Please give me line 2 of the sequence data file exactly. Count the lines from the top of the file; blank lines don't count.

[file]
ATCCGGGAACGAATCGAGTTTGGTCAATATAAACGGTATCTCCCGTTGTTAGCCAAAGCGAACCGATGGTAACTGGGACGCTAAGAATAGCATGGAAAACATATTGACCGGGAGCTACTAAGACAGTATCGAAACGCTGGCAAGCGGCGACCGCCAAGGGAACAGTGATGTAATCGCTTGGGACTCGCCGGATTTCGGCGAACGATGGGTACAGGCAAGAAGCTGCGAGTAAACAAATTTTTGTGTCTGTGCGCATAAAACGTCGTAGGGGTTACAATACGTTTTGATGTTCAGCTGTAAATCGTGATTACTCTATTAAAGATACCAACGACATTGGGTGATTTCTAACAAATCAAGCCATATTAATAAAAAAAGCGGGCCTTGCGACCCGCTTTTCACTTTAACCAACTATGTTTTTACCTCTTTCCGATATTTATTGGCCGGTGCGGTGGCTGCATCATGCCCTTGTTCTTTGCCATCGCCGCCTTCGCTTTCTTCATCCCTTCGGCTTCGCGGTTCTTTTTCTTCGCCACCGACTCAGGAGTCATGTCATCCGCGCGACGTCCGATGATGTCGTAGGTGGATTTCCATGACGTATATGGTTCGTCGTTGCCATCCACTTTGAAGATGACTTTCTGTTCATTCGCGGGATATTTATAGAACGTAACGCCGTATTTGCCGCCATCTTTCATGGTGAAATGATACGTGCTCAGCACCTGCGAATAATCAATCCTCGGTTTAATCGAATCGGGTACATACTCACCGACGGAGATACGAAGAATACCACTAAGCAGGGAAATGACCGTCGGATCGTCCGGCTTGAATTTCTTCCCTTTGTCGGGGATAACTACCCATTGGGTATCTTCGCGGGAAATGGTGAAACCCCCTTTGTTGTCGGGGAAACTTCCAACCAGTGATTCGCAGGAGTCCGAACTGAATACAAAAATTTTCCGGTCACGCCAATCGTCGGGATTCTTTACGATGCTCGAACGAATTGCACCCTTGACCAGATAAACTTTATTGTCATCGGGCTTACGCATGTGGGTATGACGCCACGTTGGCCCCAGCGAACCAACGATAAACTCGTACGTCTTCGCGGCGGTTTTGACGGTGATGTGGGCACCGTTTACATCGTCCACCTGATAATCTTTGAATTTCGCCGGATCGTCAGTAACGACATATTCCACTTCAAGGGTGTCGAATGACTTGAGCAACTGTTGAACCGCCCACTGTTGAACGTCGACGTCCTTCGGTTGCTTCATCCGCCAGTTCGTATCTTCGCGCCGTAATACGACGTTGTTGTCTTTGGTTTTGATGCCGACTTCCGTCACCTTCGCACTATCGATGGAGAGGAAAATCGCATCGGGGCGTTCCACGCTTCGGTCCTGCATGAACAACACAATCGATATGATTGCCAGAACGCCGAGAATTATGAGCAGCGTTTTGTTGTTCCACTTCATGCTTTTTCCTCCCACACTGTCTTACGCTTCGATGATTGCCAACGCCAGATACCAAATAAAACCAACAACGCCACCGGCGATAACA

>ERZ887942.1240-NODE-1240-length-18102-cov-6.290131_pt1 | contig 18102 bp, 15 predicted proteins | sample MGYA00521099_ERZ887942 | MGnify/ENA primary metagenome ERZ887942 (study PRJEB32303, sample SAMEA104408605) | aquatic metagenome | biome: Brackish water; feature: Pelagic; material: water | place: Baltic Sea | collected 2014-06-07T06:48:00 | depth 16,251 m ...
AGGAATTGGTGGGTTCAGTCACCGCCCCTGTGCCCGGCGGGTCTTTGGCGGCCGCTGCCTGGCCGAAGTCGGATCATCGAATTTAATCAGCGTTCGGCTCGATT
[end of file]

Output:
>ERZ887942.1240-NODE-1240-length-18102-cov-6.290131_pt1 | contig 18102 bp, 15 predicted proteins | sample MGYA00521099_ERZ887942 | MGnify/ENA primary metagenome ERZ887942 (study PRJEB32303, sample SAMEA104408605) | aquatic metagenome | biome: Brackish water; feature: Pelagic; material: water | place: Baltic Sea | collected 2014-06-07T06:48:00 | depth 16,251 m ...